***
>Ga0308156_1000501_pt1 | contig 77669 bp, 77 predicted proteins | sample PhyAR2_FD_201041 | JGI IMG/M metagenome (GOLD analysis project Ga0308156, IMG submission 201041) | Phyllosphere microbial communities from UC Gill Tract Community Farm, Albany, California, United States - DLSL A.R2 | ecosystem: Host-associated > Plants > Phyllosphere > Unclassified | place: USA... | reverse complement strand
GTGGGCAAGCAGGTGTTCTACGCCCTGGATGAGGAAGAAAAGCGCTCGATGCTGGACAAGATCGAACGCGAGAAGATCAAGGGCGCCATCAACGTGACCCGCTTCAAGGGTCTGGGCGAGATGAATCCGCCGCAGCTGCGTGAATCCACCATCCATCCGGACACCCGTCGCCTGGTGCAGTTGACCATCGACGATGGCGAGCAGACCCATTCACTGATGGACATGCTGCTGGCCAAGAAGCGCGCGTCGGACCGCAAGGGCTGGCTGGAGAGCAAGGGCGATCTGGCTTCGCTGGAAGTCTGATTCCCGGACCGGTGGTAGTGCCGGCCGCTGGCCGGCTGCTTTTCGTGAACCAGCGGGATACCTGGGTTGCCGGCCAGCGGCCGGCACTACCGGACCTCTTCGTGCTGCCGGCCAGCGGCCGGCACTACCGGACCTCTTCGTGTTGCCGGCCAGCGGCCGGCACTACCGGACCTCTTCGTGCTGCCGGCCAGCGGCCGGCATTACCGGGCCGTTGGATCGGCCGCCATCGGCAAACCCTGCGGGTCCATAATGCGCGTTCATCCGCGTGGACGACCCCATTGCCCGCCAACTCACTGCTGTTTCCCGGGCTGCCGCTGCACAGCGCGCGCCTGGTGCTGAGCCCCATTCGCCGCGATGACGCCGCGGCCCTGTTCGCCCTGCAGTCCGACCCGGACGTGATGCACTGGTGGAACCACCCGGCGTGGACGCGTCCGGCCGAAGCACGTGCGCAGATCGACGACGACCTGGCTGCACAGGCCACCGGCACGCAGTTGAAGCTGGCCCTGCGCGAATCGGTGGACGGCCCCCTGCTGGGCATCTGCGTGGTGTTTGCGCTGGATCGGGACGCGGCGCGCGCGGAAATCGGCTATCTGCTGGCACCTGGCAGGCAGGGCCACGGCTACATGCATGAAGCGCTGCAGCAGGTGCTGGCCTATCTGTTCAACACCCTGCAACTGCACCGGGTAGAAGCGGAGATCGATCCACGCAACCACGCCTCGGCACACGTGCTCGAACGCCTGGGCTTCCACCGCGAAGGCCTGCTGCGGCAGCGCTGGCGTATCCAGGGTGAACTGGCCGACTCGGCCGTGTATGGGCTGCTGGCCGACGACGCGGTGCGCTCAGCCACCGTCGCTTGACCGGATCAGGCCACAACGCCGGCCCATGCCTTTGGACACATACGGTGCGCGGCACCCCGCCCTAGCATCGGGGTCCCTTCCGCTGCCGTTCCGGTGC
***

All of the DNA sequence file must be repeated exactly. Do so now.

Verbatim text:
>Ga0308156_1000501_pt1 | contig 77669 bp, 77 predicted proteins | sample PhyAR2_FD_201041 | JGI IMG/M metagenome (GOLD analysis project Ga0308156, IMG submission 201041) | Phyllosphere microbial communities from UC Gill Tract Community Farm, Albany, California, United States - DLSL A.R2 | ecosystem: Host-associated > Plants > Phyllosphere > Unclassified | place: USA... | reverse complement strand
GTGGGCAAGCAGGTGTTCTACGCCCTGGATGAGGAAGAAAAGCGCTCGATGCTGGACAAGATCGAACGCGAGAAGATCAAGGGCGCCATCAACGTGACCCGCTTCAAGGGTCTGGGCGAGATGAATCCGCCGCAGCTGCGTGAATCCACCATCCATCCGGACACCCGTCGCCTGGTGCAGTTGACCATCGACGATGGCGAGCAGACCCATTCACTGATGGACATGCTGCTGGCCAAGAAGCGCGCGTCGGACCGCAAGGGCTGGCTGGAGAGCAAGGGCGATCTGGCTTCGCTGGAAGTCTGATTCCCGGACCGGTGGTAGTGCCGGCCGCTGGCCGGCTGCTTTTCGTGAACCAGCGGGATACCTGGGTTGCCGGCCAGCGGCCGGCACTACCGGACCTCTTCGTGCTGCCGGCCAGCGGCCGGCACTACCGGACCTCTTCGTGTTGCCGGCCAGCGGCCGGCACTACCGGACCTCTTCGTGCTGCCGGCCAGCGGCCGGCATTACCGGGCCGTTGGATCGGCCGCCATCGGCAAACCCTGCGGGTCCATAATGCGCGTTCATCCGCGTGGACGACCCCATTGCCCGCCAACTCACTGCTGTTTCCCGGGCTGCCGCTGCACAGCGCGCGCCTGGTGCTGAGCCCCATTCGCCGCGATGACGCCGCGGCCCTGTTCGCCCTGCAGTCCGACCCGGACGTGATGCACTGGTGGAACCACCCGGCGTGGACGCGTCCGGCCGAAGCACGTGCGCAGATCGACGACGACCTGGCTGCACAGGCCACCGGCACGCAGTTGAAGCTGGCCCTGCGCGAATCGGTGGACGGCCCCCTGCTGGGCATCTGCGTGGTGTTTGCGCTGGATCGGGACGCGGCGCGCGCGGAAATCGGCTATCTGCTGGCACCTGGCAGGCAGGGCCACGGCTACATGCATGAAGCGCTGCAGCAGGTGCTGGCCTATCTGTTCAACACCCTGCAACTGCACCGGGTAGAAGCGGAGATCGATCCACGCAACCACGCCTCGGCACACGTGCTCGAACGCCTGGGCTTCCACCGCGAAGGCCTGCTGCGGCAGCGCTGGCGTATCCAGGGTGAACTGGCCGACTCGGCCGTGTATGGGCTGCTGGCCGACGACGCGGTGCGCTCAGCCACCGTCGCTTGACCGGATCAGGCCACAACGCCGGCCCATGCCTTTGGACACATACGGTGCGCGGCACCCCGCCCTAGCATCGGGGTCCCTTCCGCTGCCGTTCCGGTGC